I didn’t learn how to cook growing up. It’s not that my mom and dad didn’t know how to cook themselves; they’re both quite good cooks, actually. Dad makes a mean spaghetti sauce and I’ve planned entire weekends around Mom’s French onion soup, endive salad, and eggplant parm. But both of them are, and always have been, so absurdly territorial in the kitchen that I never much felt welcome. There’s many times I’ve tried to help out and perhaps pick something up, and gotten shooed away.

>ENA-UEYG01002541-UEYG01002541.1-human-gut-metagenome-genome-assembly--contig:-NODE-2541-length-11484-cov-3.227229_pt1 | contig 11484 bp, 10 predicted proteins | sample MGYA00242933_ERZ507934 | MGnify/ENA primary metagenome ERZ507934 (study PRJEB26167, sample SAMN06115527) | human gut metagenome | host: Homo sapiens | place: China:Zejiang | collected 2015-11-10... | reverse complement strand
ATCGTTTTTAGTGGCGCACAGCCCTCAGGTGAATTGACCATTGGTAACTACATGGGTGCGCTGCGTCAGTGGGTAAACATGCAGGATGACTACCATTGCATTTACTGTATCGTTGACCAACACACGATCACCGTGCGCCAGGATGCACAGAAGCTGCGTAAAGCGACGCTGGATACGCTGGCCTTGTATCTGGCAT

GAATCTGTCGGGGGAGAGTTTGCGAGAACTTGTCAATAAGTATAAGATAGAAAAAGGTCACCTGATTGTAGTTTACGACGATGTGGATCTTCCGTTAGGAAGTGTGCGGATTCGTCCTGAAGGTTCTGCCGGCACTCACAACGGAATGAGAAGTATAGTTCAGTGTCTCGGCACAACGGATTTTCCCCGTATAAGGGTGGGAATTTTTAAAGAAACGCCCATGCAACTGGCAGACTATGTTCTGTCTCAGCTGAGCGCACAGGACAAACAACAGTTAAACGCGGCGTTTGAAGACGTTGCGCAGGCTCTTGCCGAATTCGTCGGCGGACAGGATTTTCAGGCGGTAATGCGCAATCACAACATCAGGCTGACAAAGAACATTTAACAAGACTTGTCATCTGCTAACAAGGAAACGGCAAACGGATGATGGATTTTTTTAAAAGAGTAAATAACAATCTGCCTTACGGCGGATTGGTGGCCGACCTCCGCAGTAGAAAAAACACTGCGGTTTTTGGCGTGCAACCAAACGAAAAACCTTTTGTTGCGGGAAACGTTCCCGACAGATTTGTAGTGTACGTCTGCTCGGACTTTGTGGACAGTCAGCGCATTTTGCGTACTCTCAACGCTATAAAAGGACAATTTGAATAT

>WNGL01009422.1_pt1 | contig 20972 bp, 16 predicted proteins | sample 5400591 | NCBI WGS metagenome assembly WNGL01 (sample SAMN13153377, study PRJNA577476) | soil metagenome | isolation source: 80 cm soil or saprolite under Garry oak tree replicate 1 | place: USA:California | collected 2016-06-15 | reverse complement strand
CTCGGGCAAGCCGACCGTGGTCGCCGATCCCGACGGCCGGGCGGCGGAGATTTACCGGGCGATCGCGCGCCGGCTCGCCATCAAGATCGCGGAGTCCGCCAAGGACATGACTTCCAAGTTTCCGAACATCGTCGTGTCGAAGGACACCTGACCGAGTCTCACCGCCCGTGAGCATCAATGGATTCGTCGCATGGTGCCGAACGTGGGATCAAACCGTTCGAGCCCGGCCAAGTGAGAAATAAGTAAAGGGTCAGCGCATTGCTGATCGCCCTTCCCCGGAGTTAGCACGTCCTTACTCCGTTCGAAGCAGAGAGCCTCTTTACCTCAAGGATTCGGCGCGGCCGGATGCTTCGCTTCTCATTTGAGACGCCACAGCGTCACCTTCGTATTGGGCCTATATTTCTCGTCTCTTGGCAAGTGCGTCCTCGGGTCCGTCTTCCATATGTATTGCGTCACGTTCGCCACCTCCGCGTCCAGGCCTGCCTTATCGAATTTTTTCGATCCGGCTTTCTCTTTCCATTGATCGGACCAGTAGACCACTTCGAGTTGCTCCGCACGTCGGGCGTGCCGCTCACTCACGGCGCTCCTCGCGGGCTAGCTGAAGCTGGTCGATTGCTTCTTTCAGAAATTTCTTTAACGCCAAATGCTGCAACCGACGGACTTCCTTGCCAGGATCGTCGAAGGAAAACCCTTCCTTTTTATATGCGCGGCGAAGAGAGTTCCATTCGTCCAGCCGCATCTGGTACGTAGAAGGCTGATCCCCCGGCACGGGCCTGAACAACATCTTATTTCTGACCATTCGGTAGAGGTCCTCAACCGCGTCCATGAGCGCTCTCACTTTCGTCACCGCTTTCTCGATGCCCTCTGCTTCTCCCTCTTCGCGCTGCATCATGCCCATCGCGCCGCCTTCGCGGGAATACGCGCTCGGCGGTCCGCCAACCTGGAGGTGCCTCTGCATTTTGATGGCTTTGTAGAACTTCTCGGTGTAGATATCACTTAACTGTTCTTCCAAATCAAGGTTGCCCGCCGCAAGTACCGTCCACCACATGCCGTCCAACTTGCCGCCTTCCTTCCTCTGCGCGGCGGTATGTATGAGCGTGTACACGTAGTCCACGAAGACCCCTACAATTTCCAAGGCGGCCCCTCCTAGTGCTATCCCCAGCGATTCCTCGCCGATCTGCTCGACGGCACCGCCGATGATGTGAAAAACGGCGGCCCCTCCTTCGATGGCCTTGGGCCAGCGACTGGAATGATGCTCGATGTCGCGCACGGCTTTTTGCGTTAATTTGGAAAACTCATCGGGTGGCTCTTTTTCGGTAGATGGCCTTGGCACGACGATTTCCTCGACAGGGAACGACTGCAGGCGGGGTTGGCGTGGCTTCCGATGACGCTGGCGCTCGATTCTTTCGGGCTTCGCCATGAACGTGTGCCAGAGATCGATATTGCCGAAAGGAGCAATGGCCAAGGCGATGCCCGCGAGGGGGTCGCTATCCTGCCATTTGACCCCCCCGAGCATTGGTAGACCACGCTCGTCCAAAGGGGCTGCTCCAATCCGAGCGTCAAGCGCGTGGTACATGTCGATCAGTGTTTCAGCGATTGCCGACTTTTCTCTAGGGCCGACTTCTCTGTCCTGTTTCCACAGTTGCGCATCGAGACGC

So I stopped trying. I cultivated indifference. I sat back while they cooked real meals for me well into adulthood. Whatever meals I cooked for myself were not real meals — in fact, I don’t know if you could say I “cooked” them. All throughout college and after college, I ate the kind of “instant meals” that American grocery stores are known for: macaroni and cheese, instant rice, ramen noodles, pasta sauce out of a jar. Maybe if I was getting fancy, I’d make a salad or scrambled eggs. Keep reading »